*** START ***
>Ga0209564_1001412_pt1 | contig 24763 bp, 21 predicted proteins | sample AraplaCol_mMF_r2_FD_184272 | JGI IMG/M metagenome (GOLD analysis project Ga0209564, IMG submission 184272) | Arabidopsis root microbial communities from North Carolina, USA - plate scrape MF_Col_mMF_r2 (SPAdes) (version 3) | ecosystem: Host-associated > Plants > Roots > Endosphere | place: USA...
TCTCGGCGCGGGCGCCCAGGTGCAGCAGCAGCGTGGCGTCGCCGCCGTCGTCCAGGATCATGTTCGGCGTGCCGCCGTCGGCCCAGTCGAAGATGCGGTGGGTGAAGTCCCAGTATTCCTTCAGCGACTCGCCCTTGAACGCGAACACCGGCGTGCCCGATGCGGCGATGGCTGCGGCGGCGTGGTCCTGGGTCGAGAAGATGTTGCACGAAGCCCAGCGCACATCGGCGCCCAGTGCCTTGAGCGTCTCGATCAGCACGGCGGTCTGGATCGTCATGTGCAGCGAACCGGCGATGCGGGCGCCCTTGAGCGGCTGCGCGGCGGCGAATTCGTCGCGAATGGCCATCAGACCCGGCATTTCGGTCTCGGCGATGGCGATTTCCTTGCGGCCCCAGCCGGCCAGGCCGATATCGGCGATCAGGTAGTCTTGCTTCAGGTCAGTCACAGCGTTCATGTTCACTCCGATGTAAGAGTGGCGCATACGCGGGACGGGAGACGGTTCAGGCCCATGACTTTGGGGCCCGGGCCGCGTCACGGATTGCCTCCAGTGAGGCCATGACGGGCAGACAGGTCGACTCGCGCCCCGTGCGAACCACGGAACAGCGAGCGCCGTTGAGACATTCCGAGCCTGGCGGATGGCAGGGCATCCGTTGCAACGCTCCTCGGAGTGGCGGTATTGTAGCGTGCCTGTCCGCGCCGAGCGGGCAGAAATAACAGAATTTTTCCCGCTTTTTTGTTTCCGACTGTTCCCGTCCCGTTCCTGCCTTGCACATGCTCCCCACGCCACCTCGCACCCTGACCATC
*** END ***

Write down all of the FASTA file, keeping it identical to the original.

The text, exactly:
>Ga0209564_1001412_pt1 | contig 24763 bp, 21 predicted proteins | sample AraplaCol_mMF_r2_FD_184272 | JGI IMG/M metagenome (GOLD analysis project Ga0209564, IMG submission 184272) | Arabidopsis root microbial communities from North Carolina, USA - plate scrape MF_Col_mMF_r2 (SPAdes) (version 3) | ecosystem: Host-associated > Plants > Roots > Endosphere | place: USA...
TCTCGGCGCGGGCGCCCAGGTGCAGCAGCAGCGTGGCGTCGCCGCCGTCGTCCAGGATCATGTTCGGCGTGCCGCCGTCGGCCCAGTCGAAGATGCGGTGGGTGAAGTCCCAGTATTCCTTCAGCGACTCGCCCTTGAACGCGAACACCGGCGTGCCCGATGCGGCGATGGCTGCGGCGGCGTGGTCCTGGGTCGAGAAGATGTTGCACGAAGCCCAGCGCACATCGGCGCCCAGTGCCTTGAGCGTCTCGATCAGCACGGCGGTCTGGATCGTCATGTGCAGCGAACCGGCGATGCGGGCGCCCTTGAGCGGCTGCGCGGCGGCGAATTCGTCGCGAATGGCCATCAGACCCGGCATTTCGGTCTCGGCGATGGCGATTTCCTTGCGGCCCCAGCCGGCCAGGCCGATATCGGCGATCAGGTAGTCTTGCTTCAGGTCAGTCACAGCGTTCATGTTCACTCCGATGTAAGAGTGGCGCATACGCGGGACGGGAGACGGTTCAGGCCCATGACTTTGGGGCCCGGGCCGCGTCACGGATTGCCTCCAGTGAGGCCATGACGGGCAGACAGGTCGACTCGCGCCCCGTGCGAACCACGGAACAGCGAGCGCCGTTGAGACATTCCGAGCCTGGCGGATGGCAGGGCATCCGTTGCAACGCTCCTCGGAGTGGCGGTATTGTAGCGTGCCTGTCCGCGCCGAGCGGGCAGAAATAACAGAATTTTTCCCGCTTTTTTGTTTCCGACTGTTCCCGTCCCGTTCCTGCCTTGCACATGCTCCCCACGCCACCTCGCACCCTGACCATC